Nellie Mae Rowe (American, 1900-1982). Untitled (Peace), 1978–82. Pencil and pen on paper, 17 × 14 in. (43.2 × 35.6cm). High Museum of Art, gift of Judith Alexander, 2003.219. © 2022 Estate of Nellie Mae
Nellie Mae Rowe (American, 1900-1982). Untitled (Peace), 1978–82. Pencil and pen on paper, 17 × 14 in. (43.2 × 35.6cm). High Museum of Art, gift of Judith Alexander, 2003.219. © 2022 Estate of Nellie Mae Rowe/Artists Rights Society (ARS), New York. (Photo: Courtesy of the High Museum of Art)
Exploring themes of youth, play and spirituality, the exhibition contextualizes Rowe’s practice as a radical act of self-expression and liberation for a black artist in the Jim Crow-era South.
Nellie Mae Rowe was a self-taught artist born in rural Georgia at the turn of the 20th century. Discovering his passion for art at an early age, Rowe produced designs and fabric dolls as a child. While the demands of her family farm, an early marriage and decades of employment as a servant set Rowe’s artistic journey back, she was able to return to her art after the death of her second husband and longtime employers in the 1960s. As a result, Rowe produced work that was immersive, idiosyncratic and exuberant.
On view at the Brooklyn Museum from September 2, 2022 to January 1, 2023, Really Free: The Radical Art of Nellie Mae Rowe situates Rowe’s highly personal work as a deeply radical endeavor by a black artist determined to create her own. life and aesthetics in the Jim Crow era south. Organized into eight sections, the exhibition presents more than a hundred works highlighting the scope and importance of his practice in the canon of American art. Incorporating everyday and often recognizable materials into her assemblage, Rowe exploited accessible means of production to assert her creative independence, recycling scraps to craft handmade dolls and chewing gum sculptures.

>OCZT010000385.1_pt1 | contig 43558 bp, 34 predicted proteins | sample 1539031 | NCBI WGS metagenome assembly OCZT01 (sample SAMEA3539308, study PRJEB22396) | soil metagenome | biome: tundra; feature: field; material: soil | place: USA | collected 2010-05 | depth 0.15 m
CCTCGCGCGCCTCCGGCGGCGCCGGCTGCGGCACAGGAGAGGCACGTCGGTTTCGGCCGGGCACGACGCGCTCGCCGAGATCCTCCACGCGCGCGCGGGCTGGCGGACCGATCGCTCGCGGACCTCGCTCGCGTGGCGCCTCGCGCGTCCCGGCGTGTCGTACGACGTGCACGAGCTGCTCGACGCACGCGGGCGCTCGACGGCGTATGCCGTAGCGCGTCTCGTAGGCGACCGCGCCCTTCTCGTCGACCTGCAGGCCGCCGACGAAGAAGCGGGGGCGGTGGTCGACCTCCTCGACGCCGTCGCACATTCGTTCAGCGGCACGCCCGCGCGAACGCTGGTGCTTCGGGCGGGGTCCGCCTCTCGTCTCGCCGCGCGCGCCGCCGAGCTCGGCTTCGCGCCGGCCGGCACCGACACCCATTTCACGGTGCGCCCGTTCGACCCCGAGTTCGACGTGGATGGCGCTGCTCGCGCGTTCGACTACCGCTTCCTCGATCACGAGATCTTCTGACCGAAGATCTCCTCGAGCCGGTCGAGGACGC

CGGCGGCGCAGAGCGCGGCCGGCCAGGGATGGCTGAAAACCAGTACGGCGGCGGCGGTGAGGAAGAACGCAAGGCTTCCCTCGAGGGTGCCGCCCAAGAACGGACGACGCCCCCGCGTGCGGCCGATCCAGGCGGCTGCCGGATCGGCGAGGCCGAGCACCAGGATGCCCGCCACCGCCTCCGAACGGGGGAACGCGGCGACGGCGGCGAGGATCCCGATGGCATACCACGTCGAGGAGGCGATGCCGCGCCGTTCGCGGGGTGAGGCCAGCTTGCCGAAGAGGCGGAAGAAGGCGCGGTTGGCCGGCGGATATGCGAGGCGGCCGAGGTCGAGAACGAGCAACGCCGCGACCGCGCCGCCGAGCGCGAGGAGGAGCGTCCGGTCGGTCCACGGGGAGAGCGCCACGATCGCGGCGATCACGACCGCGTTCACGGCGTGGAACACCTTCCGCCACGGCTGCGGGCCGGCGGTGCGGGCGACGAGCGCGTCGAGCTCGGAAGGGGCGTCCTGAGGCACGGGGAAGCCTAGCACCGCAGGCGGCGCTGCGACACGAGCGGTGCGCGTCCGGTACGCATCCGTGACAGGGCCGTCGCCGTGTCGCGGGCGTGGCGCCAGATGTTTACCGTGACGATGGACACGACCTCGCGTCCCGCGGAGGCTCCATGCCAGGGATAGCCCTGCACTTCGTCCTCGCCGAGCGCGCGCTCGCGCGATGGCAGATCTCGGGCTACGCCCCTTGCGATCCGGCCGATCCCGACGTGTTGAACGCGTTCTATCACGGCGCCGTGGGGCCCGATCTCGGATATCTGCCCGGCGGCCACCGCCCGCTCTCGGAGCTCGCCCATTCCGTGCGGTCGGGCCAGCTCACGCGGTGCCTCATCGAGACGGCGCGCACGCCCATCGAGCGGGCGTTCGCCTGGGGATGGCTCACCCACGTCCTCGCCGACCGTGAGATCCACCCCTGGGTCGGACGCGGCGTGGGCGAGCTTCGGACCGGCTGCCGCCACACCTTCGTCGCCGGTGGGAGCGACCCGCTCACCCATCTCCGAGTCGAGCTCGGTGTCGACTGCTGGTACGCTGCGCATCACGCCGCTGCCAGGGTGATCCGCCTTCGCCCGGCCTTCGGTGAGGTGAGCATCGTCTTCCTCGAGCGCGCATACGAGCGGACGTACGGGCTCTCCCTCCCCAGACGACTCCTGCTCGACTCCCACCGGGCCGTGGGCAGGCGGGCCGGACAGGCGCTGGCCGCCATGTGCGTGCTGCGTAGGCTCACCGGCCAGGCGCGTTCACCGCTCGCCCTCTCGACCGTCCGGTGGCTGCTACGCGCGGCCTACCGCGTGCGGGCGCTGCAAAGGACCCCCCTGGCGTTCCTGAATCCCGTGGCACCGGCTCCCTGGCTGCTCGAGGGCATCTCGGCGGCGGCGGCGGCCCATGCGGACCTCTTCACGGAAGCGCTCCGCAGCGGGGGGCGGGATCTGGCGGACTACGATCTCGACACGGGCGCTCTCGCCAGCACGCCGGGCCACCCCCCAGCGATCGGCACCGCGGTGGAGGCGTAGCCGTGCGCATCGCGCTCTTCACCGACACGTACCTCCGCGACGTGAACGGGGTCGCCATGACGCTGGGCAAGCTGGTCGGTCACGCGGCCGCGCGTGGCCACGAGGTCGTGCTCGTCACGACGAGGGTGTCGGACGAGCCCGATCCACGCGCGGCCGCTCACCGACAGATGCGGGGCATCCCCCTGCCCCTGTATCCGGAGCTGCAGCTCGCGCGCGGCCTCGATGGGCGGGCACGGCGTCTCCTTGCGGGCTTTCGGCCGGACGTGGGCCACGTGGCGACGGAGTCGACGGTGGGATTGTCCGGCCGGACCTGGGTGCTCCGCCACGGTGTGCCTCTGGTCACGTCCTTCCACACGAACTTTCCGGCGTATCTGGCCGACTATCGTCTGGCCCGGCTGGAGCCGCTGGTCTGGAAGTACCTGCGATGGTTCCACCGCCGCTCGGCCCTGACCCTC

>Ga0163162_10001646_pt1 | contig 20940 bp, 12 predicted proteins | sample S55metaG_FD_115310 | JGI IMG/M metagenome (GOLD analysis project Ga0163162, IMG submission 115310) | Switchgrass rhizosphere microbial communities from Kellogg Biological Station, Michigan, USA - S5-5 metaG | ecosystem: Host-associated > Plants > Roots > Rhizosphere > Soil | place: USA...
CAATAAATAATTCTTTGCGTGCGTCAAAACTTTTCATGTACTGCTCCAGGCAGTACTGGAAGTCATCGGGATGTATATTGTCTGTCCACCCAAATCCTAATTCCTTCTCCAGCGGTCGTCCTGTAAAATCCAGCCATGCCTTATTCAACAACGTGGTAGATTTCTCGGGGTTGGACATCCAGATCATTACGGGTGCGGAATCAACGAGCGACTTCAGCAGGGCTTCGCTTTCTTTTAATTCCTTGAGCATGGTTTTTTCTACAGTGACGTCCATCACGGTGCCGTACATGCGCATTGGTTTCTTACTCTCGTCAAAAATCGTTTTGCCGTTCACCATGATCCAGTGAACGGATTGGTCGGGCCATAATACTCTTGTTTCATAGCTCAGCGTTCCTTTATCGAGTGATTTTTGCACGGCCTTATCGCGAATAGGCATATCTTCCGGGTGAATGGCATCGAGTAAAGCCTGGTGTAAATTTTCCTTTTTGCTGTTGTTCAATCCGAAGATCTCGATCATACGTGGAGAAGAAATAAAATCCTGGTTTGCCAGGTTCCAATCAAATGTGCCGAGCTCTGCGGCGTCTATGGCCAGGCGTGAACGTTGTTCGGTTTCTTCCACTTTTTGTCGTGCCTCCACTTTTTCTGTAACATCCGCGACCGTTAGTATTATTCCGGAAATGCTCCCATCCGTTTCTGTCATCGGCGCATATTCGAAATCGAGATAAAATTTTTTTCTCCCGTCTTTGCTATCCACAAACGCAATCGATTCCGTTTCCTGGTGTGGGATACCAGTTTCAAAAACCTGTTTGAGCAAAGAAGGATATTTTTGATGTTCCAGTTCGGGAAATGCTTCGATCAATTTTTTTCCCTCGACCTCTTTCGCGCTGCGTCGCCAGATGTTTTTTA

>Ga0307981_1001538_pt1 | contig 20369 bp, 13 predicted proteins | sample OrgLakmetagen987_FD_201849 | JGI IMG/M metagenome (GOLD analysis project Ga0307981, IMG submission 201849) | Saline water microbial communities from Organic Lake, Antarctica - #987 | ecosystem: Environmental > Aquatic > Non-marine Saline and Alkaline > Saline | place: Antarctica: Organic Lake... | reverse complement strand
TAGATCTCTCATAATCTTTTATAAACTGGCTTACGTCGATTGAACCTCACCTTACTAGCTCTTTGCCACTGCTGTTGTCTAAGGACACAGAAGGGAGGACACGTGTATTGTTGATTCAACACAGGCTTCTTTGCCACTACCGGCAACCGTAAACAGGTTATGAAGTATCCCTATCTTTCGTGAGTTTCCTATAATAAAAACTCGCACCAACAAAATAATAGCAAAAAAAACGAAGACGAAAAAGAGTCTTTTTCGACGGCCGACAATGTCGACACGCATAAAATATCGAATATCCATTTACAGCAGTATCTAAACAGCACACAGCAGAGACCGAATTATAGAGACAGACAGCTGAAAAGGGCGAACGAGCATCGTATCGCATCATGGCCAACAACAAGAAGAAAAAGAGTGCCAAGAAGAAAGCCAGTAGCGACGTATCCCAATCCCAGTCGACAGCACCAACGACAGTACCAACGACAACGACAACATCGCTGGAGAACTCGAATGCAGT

Really Free is curated by Dr. Katherine Jentleson, Merrie and Dan Boone curators of folk art and self-taught at the High Museum of Art in Atlanta, from Rowe’s main collection of works of art. The Brooklyn Museum iteration is curated by Catherine Morris, Sackler Senior Curator, and Jenée-Daria Strand, Curatorial Associate, Elizabeth A. Sackler Center for Feminist Art, Brooklyn Museum. The Brooklyn Museum presentation focuses on Rowe’s legacy in New York, which began with a solo exhibition at the Parsons-Dreyfus Gallery in 1979. Three years later, Rowe’s drawings debuted in Brooklyn Museum as part of the flagship exhibition Black Folk Art in America: 1930-1980. In 1999, she was the subject of a retrospective at the American Folk Art Museum, which, along with the William Louis Dreyfus Foundation and the Judith Alexander Foundation, loaned works to this expanded Really Free presentation, nearly doubling the size of the High Original museum exhibit.
“Nellie Mae Rowe is one of the most important self-taught artists of the 20th century, and we are proud to be able to present the depth of her creativity to our visitors and expand the canonical ideas of art history and artistic value. Additionally, this exhibit builds significantly on the museum’s legacy as a champion of 20th-century folk artists,” said Catherine Morris, Sackler Senior Curator, Elizabeth A. Sackler Center for Feminist Art, Brooklyn Museum. “The presentation offers a unique opportunity to examine Rowe’s legacy and impact through radical impulses that remain unmistakably feminist.”